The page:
3. The bailout plan will get Greece back to a “manageable” 120% debt to GDP by 2020.
This is how you know that this whole thing is a joke and doomed to failure. These technocrat jackasses have no clue what’s going to happen next month, much less 2020. And since when is 120% debt to GDP manageable considering no country has ever recovered from 100% debt to GDP save Great Britain during the high growth industrial revolution? Before the ink is even dry the IMF is now recalculating the expected 2020 debt to GDP to be 129%.
In Q4 2011 the Greek GDP declined 7% from the previous year and unemployment shot up another 2% in the last couple months to 20%. The streets are literally on fire. After a few years of compounding deficits Greece will be right back where they started, but with an even worse debt situation.
4. The stipulations of the bailout confirm without a doubt that this is a bailout for the BANKS and not the Greek people.
The rules of the bailout say that the money must first be used to pay back creditors (aka the banks) while the Greek people get austerity and liquidation of public assets. In fact 87% of the bailout money goes right back to the banks holding prior debt, while 13% goes to the Greek economy. The icing on the cake in my eyes, was a fine print clause that, according to the New York Times, would allow creditors to seize Greece’s 100 tons in gold reserves if needed.
The bankers have been following this script for years in developing countries through the IMF and World Bank. Step one: loan corrupt governments money they can’t possibly pay back. Step two: when they collapse, buy up their assets for pennies on the dollar or take their real wealth as collateral for more loans they can’t pay back which are used to pay back the original loans.
Greece is simply the first instance of this happening to a modern, developed economy.
Option 2: Greece Defaults
Greece will default at some point regardless of the deal. The proposed bailout plan may buy them a few years, but the end result will be a bigger default.
The Greek people have caught on to the fact that this deal makes them debt slaves to the bankers and will siphon any remaining wealth out of Greece. Greece is scheduled to have elections in April and the opposition party who opposes the bailout looks destined to win. (As a funny aside, one of the requirements of the bailout deal is that all parties running for election in Greece need to pledge that they will not reneg on the deal if elected. This was probably put in place after one of the Greek leaders publicly said he’d just agree to the deal and then not implement the austerity.)
Greece got a preview of what can happen when you give the middle finger to the bankers and refuse their “help” in the example of Iceland. Iceland had a huge, unpayable debt to bankers so the people said “we’re not going to pay.” Their currency crashed, the people went through tough austerity, and after a few years the economy is growing again. Ironically, after their default, it is easier for Iceland to borrow at lower rates since they don’t have a big debt overhang.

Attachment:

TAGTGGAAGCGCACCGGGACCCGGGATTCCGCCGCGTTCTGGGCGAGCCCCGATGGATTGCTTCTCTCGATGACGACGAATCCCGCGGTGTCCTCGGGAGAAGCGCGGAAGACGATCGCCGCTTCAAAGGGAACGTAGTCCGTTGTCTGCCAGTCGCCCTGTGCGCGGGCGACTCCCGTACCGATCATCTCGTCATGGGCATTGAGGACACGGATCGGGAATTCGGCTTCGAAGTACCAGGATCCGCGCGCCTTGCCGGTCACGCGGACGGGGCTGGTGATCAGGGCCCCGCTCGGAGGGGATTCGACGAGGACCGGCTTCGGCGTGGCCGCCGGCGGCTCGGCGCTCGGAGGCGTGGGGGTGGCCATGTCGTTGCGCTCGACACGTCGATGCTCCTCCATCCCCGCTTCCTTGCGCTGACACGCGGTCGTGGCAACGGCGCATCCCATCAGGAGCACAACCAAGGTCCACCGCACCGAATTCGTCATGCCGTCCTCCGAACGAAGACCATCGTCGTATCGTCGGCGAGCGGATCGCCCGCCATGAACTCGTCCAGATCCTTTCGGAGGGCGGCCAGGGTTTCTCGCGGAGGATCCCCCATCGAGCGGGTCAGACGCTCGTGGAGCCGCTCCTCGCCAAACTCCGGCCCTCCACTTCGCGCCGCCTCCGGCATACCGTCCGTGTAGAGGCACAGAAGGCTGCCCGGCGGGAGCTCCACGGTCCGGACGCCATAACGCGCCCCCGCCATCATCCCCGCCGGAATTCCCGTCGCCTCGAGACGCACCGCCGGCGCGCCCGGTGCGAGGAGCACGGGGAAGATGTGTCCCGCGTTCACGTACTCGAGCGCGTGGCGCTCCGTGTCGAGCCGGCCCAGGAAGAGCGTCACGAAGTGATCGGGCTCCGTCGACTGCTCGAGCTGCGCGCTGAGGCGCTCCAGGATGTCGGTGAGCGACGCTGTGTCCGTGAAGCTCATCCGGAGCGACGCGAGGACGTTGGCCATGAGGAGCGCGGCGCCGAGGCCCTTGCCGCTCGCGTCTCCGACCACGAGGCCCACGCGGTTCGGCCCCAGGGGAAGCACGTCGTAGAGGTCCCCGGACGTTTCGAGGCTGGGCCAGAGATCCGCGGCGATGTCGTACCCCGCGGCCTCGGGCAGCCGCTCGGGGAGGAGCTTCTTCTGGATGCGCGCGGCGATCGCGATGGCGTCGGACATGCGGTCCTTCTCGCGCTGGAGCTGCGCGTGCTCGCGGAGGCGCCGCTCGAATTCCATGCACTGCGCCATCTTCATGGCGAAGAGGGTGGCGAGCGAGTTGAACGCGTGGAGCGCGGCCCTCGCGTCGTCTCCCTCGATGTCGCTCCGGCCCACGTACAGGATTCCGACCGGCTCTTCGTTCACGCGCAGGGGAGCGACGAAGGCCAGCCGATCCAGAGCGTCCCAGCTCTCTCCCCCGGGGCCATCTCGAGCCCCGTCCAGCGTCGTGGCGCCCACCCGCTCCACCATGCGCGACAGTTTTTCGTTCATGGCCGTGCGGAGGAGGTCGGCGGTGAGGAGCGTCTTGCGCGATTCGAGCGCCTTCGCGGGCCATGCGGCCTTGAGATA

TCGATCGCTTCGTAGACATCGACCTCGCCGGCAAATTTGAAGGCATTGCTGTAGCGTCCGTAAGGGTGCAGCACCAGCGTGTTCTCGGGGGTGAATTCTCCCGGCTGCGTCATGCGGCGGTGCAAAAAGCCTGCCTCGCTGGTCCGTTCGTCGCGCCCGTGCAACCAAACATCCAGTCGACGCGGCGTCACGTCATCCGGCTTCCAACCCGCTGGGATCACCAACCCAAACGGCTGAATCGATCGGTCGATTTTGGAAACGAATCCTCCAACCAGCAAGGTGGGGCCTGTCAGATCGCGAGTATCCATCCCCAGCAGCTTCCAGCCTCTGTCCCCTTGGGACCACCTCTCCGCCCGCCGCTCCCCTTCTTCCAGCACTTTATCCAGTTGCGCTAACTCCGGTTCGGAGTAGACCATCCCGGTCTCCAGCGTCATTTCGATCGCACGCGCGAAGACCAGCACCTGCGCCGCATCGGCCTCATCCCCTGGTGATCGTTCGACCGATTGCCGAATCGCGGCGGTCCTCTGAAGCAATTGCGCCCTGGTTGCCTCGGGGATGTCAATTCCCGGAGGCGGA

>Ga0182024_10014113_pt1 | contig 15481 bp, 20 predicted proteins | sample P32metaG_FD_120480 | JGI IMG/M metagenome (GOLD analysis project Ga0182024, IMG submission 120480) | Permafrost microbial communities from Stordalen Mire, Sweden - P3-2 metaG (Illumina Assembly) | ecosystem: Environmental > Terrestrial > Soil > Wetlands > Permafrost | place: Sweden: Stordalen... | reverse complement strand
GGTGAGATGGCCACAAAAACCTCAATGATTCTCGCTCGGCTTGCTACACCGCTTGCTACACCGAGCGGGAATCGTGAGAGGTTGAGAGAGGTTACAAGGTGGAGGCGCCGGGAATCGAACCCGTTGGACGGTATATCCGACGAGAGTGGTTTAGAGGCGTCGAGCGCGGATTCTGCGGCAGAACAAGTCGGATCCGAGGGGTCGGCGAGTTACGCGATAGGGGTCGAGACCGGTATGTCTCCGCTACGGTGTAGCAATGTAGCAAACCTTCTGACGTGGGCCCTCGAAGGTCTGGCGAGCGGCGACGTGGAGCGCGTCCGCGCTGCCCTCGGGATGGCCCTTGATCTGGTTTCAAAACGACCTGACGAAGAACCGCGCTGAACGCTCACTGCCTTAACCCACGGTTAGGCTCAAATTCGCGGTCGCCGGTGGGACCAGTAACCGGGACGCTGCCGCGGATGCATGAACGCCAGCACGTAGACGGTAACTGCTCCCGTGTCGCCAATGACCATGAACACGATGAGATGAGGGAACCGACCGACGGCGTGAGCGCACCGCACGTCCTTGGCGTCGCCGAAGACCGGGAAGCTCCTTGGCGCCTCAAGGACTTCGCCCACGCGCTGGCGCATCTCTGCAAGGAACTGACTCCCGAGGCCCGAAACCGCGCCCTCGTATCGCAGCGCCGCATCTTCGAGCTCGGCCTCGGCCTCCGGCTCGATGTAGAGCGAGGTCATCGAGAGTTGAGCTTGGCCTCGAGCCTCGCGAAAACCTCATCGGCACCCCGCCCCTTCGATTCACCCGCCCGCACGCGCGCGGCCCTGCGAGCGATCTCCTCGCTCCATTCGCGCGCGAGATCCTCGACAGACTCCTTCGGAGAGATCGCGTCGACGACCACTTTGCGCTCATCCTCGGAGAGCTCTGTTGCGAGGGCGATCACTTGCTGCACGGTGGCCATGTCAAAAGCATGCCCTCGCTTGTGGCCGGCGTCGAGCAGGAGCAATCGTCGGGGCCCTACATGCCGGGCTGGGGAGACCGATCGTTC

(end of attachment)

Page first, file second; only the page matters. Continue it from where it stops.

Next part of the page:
That’s not to say things will go as smoothly for Greece as Iceland. The problems are quite different. Greece will still have a bloated government with massive pension liabilities and an inefficient economy regardless of the currency. The drachma will be massively devalued and Greek people will find things like food, gas, real-estate, vacations, etc. extremely expensive. The Greek government would be able to print up its own money to pay for its overspending, risking a complete collapse of the drachma.
In other words, they will need to undergo even more severe austerity than if they stay in the european monetary union. But at least they will be working for themselves and not the international bankers.
What About Contagion?
As I stated, Greece is merely the first domino in a chain sovereign debt crises. European leaders like Angela Merkel and Nicolas Sarkozy are rightly terrified of contagion in a completely interlocked, over-leveraged and over-indebted global economy. There will be contagion whether the deal goes through or not.
If Greece defaults, banks all across Europe will get decimated. Interest rates in the other PIIGS countries, Portugal, Italy, Ireland and Spain will continue to rise, hastening their own debt crises and further harming global bank balance sheets, including U.S. banks. (To get an idea of the magnitude of the problem check out this Awesome Infographic.)
If the CDSs are triggered it could spark a whole new liquidity crisis. The “net value” of the CDSs is only $1.2 billion so the bankers claim it’s not a problem because Peter owes Paul, and John owes Peter, and Paul owes John so it will basically cancel itself out except for $1.2B. But that’s assuming Peter can get his money in time to pay Pau before Paul goes bankrupt and starts a daisy chain of defaults, bankruptcies and bailouts like we saw with AIG in 2008.
The European Union is scrambling to set up and fund a new bailout (err, stability) fund called the European Financial Stability Facility (EFSF) to calm investors’ fear of default and thus keep interest rates from soaring. But the Germans are reluctant to keep piling money into this and the rest of Europe and the IMF doesn’t have the cash, so it’s hardly a done deal.
If Greece does get the bailout, the other PIIGS countries will want similar write-offs for their unpayable debts. Students in Spain are already protesting in the streets against Spain’s self imposed austerity measures. Greece was tiny and could be bailed out. Spain and Italy are another matter entirely. They can’t be bailed out without massive money printing.
The bailout and EFSF might also temporarily take the focus off of Europe and put it back on the U.S. and Japan, who have their own massive debt problems. But that’s another story…